Monday, January 04, 2010



We did a trip to Quebec a few weeks ago, and I found the instrument approach here interesting from a pilot-geek perspective. Instrument approaches are what we use to line up with the runway even if we can't see outside due to clouds etc.

When I fly the jet, I mostly go to large airports that use ILS navigation technology which lets us get right down to the runway before having to look outside. However, not all airports have the capability to install ILS's, and a good rule of thumb is the more remote the airport, the more primitive the instrument approach.

The NDB approach certainly wins the 'most primitive' prize - it's old, not very accurate and has been almost completely replaced by more accurate forms of navigation. Basically you are following an arrow on an instrument which points to various radio stations on the ground, but the arrow tends to waver and wander and lag and point at thunderstorms instead of navigation aids etc, so it's not the most desirable way to find the airport, but it's legal (and presumably safe).

For those of you who don't do this sort of thing, this particular instrument approach goes roughly like this:

1. Dial the Thetford Mines beacon frequency (275) in on your navigation receiver.
2. Fly to the Thetford Mines beacon If you are coming from the west, you can descent to 3,500 feet once you are within 25 miles of the airport. If you are coming from the east, you can only descend to 6,000 feet - this tells us there is high terrain or maybe a radio tower in that area.
3. Once you cross the beacon, turn to a track of 235, which is heading southwest, and descend to 2,900'
4. Fly outbound on the 235 track for a while, maybe a minute. You have 10 miles of protected airspace, so make sure your timing leaves you within your 10 protected miles.
4. After your minute is up, turn left to a track of 190, fly for 30 seconds, then make a 180-degree turn to the right to a track of 010.
5. Hold the track of 010 to intercept the desired inbound track of 055.
6. Once you are established on your inbound track of 055, you can descend to your minimums of 2500'. The chart lists 3 miles as a visibility you'll likely need in order to see the runway, but in Canada visibility is an advisory value only.
7. Look outside for the airport. If you see it before you cross the Thetford Mines beacon then circle to the south, not descending below 2,500' until you are in a position to land. If you cross the beacon and don't see the airport, climb to 3,500' and make a left turn back to the beacon and hold.


First, let's follow along with me as I take a boo at the approach:




The minimums on this approach still keep us over 1,000' in the air, so I start to dimly realize there are other factors in play, like maybe the airport being in between a bunch of hills. Oh, also:

1. It's an NDB approach, which is a fairly old and inaccurate way of finding the runway.
2. It's to a relatively small 4,500' strip. The shortest field we will operate out of is 4,000', and that's only if the runway is clean and the airplane is light.
3. The NDB navigation aid is right at the airport, which can make the approach a little tight.
4. There is no circling north of the field, except;
5. If you miss the approach, you are expected to turn to the north.
6. The procedure turn is to the south, and if you see the field, you are expected to circle south, where a hilltop 89' below the airplane lurks.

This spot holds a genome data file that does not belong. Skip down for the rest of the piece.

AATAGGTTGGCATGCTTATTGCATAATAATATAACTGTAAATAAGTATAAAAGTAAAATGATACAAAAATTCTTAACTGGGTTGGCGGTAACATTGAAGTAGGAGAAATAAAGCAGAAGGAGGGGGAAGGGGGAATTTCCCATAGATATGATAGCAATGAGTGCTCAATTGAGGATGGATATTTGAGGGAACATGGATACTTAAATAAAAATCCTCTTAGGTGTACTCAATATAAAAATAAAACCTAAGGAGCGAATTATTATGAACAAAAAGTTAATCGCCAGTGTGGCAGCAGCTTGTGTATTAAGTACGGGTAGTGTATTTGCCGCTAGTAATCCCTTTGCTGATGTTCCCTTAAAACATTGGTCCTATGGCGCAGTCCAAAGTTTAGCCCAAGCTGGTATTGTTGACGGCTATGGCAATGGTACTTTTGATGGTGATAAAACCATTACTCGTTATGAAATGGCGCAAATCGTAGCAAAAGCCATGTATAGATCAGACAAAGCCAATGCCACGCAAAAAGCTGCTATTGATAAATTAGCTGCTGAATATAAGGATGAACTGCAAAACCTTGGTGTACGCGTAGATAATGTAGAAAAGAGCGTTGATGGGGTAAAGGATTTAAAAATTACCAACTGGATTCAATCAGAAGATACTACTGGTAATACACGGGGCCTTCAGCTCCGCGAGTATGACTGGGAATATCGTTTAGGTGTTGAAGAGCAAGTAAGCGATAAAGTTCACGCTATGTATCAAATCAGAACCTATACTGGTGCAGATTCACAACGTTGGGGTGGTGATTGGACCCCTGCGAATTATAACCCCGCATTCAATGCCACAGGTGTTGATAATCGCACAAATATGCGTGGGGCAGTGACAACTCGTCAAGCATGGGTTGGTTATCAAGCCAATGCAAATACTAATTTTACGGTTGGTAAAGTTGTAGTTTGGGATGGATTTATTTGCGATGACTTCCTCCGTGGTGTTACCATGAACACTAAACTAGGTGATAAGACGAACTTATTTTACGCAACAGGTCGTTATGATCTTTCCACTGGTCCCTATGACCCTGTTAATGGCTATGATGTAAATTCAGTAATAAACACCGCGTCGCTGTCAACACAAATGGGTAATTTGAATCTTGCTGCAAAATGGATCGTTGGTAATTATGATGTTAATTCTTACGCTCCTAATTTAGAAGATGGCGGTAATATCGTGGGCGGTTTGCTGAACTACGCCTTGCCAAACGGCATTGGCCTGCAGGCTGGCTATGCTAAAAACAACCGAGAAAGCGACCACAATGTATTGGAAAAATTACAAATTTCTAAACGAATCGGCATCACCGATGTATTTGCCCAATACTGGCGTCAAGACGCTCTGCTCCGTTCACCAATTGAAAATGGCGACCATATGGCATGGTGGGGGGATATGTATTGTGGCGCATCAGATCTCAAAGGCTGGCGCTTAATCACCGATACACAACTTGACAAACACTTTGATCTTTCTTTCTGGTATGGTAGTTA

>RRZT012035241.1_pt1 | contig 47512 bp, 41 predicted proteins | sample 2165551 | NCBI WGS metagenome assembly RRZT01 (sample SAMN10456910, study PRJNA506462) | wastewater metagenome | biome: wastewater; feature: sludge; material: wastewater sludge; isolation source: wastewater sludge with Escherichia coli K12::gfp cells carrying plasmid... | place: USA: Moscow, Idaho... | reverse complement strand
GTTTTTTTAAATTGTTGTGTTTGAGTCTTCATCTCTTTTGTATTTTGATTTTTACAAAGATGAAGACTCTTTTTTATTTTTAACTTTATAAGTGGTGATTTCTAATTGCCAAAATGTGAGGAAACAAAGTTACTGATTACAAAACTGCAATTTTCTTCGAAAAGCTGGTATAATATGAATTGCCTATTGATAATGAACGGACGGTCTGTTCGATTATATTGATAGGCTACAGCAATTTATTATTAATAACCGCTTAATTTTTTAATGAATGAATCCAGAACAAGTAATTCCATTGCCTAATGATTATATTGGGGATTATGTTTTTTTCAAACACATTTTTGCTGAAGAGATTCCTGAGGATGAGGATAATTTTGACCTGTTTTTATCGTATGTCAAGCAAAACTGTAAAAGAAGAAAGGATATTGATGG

7. There is no local altimeter setting, you are supposed to use a remote one.
8. There is a restricted area (open-pit blasting for an asbestos mine) just to the east, so straight-out departures are out of the question.


This is a clip of us circling to the south of the field. You can see the 2,411' tall hill looming in the fog at around 0:15 into the video. The rest of the video is kinda boring and my battery cut out just before we touched down, so skip it if you'd like.



Once we landed, we shut down and chased our passengers away for a few hours. The airport was closed the day we arrived, and we picked up a pile of ice on the way in. We tried using the credit-card scraper method, but the ice was really sticky and I broke my library card, so we went with plan B:




The middle part where we start the engine is a lot more boring than I had hoped, but check out near the end of the clip where the Captain deploys the thrust reverser. Thrust reversers are cool :)

The howling sound at the end is me singing along with the engine.

6 comments:

Sarah said...

Very cool. You look ( and sound ) like someone who enjoys their job thoroughly.

You no doubt had the benefit of GNSS (gps) 'backup' of the old fashioned NDB, so it wouldn't even had to have been operating, right?

Still, a circle-to-land in a jet at pattern altitude sounds like fun. Be careful out there.

Did you see "Flightlevel 390" Daves' description of a VOR-A (iirc) approach in Mexico? He relished it as well.

5400AirportRdSouth said...

Awesome vids Captain Sully.

I'm thinking someone was trying to blast you with snow though, with the reverser deployment....

I'm thinking maybe I'll start stocking the trunk of the chariot with windshield washer fluid and start peddling it to itinerants as a side-biz to fund my MIFR. Which has a better holdover, Crappy Tire or Domo??

Tyler Lyman said...

Great commentary into a very interesting post. While I'm not sure if it is legal -- but cant you 'follow the ndb' on GPS as well? With Jepp on the Honeywell system it probably even has the moving map -- this would seem to make the NDB much more manageable.

Aviatrix said...

Don't tease me that you tried the library card.

DeAnn said...

Amusing... Thx for the you tube back up.

John said...

I am impressed your little cam picked up the igniters firing in the engine, nice.